The Wet Railing by Anirban Nanda

I wrote this story to fight with my writer’s block participating in #1000wordsmarathon. I wrote it within 50 mins. Hope you would like it.


by Anirban Nanda

What will you feel if you are tied to an iron for your whole life? Pretty bad, nah? Well, think about me. Yes, me. I am a railing; a thin cylindrical metallic rod to prevent you from falling off from a metro. I am too old now, a bit rusty and fragile. Maybe I am no use to you, but still you can lend your ear for a few minutes to this old man’s ─sorry, not man, old railing would be more appropriate─ meaningless ramblings.


This is monsoon you know. And for me, monsoon comes to me with bittersweet feelings. Bitter because it gifts me rust on my body and corrode it bit by bit; and sweet, yes; not because I am very romantic or something ─I even never read a poem─ and also not because I love to be wet all day. It’s because coolness of monsoon keeps my body in real shape. Shape means you know, I get inflated in summer ─same as you people get─ due to simple physics, and I get shrunk in winter. It’s the monsoon that keeps me in actual shape; like zero figure. I hear zero figures are very popular among you. Is it so?

Are you getting bored? Yes? Please bear with this old iron, my mind doesn’t work straight in this age. Will you listen? Thank you. You are travelling, nah? Where? To find a job? Oh! That’s great. You know we all find something in our life. We keep doing that till our last breath. But you know the sad thing? The moment we find the thing we want, we start seeking something else. And it goes on in a circle forever. Like those Tom and Jerry cartoons.

Okay, let me tell you an interesting story. Not much interesting if you come to think of it. Just my daily experience. You know, like a page from my personal dairy ─don’t look at me like that, I don’t have a dairy though.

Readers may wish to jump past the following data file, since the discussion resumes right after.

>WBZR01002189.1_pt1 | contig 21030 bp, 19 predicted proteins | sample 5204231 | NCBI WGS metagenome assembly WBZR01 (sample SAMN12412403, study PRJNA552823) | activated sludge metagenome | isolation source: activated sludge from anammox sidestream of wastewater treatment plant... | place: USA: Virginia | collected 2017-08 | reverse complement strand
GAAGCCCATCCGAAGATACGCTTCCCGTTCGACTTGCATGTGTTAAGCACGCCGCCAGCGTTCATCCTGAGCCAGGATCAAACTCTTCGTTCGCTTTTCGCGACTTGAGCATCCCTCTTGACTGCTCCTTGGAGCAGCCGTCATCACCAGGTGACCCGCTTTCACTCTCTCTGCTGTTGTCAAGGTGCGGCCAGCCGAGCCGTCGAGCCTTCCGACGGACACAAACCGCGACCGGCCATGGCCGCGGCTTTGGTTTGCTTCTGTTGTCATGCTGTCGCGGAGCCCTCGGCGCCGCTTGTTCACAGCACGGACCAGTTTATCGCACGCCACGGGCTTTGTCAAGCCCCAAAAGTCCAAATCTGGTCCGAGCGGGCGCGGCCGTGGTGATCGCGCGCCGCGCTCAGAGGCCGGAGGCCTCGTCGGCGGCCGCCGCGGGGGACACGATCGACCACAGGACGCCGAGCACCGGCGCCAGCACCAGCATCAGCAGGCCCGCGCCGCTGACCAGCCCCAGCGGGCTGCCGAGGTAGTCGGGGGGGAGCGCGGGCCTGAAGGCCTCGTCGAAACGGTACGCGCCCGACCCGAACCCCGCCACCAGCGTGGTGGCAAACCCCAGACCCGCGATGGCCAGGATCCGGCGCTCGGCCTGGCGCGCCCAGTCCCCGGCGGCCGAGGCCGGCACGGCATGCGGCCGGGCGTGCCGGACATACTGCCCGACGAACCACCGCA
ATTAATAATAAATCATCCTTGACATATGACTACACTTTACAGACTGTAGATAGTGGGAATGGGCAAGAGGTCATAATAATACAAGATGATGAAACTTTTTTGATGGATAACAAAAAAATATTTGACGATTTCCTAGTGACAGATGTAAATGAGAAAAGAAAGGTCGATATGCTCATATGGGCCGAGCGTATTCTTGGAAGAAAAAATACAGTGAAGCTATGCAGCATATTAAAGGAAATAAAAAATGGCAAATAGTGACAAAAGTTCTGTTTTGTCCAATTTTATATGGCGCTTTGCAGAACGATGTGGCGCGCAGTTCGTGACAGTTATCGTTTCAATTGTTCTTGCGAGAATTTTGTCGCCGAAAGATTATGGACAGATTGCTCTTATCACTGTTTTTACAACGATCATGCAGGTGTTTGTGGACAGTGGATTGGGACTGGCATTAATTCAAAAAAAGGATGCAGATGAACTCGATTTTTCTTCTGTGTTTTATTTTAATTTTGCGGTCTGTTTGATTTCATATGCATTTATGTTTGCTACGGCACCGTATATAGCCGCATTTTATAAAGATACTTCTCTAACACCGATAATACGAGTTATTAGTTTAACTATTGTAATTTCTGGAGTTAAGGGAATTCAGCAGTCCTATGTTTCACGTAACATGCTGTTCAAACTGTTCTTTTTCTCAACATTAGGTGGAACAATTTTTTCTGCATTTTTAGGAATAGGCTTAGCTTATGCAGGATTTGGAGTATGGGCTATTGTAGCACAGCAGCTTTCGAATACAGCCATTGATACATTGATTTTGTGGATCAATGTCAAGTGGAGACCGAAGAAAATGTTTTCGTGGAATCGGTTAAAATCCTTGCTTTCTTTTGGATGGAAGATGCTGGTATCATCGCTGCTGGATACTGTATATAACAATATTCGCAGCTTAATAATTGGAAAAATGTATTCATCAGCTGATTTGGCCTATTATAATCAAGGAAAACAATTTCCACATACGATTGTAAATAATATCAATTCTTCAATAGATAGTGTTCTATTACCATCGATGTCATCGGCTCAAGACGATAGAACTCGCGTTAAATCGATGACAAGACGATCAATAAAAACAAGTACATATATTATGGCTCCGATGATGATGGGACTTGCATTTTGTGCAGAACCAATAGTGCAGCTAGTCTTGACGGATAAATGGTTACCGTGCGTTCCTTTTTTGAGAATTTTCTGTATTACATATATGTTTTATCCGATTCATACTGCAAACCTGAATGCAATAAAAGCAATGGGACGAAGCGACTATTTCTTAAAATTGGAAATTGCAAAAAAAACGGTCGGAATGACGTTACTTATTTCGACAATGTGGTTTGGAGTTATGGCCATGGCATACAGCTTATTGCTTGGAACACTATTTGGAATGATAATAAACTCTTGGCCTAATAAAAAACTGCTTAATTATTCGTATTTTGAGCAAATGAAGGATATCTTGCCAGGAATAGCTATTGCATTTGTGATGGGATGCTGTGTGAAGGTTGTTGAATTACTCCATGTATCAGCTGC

It was Sunday. My favourite. You know why? Because unlike all other weekdays, on this day, people travel for different reasons; not like going to same place, dropping on same stoppage. So, it was a Sunday morning and a family ─mummy, papa and their daughter─ boarded in beside me. The girl was very cute, maybe of age five. And it seemed like she was travelling in metro for the first time. Her parents sat in seats but she refused to do the same and rather stood near window, gripping me tightly, with her chin touching my neighbor below and her forehead touching me collinearly along her hands. Her eyes were gleaming. The moment, the carriage started moving from a stoppage, she giggled. So cute. And she kept asking her father; what was that building? What was that bridge? Why that dog was lying like that? The dog was lynched, by the way. She couldn’t understand that in that age in anyway. So, she just kept asking questions after questions about different trees, malls, structures and I kept answering her in my mind. Then she pointed her finger to a crippled beggar near a dustbin. My heart sank. Ask why. There are so many beggars I see each day, why would I care about that beggar? Because I was a witness of that accident. Yes, he was a good, working young man like you, seeking for job every day. We talked a lot like I’m talking with you now. But on that day, it was late in night and he was returning to board and go back to his residence. He was crossing the high way and that truck; yes, that truck. It was ridiculous. Know what was the speed? I got a pretty good idea as I travel 24 hours. It was nearly 95 kmph. Nothing was there in his left leg from thigh. Totally bloody stuff. I had to leave right then and I could not wait to see if anyone took him to hospital immediately. All I knew after that, that he never boarded again and sat beside me. It felt pretty sad you know.

So that girl got off after few stoppages and new people arrived. A couple sat by me after that little girl. They kept to themselves all the time and I was enjoying the sweet rain as I am enjoying now with you. You know, when for the first time I was fixed here in this window, I was spellbound to witness countryside scenery. It was so beautiful! Those shiny buildings, chirpy people. Everyone was running, like his life depended on it. I couldn’t wait in those times to travel all the day. Now it has become boring. Who would like to see same thing for years? Too mundane. So, I talk to people like you, who had none to share his feelings. If you are an author, I could be a good source of inspirations. Are you listening? Thank you. So, pretty soon those lovers also got off.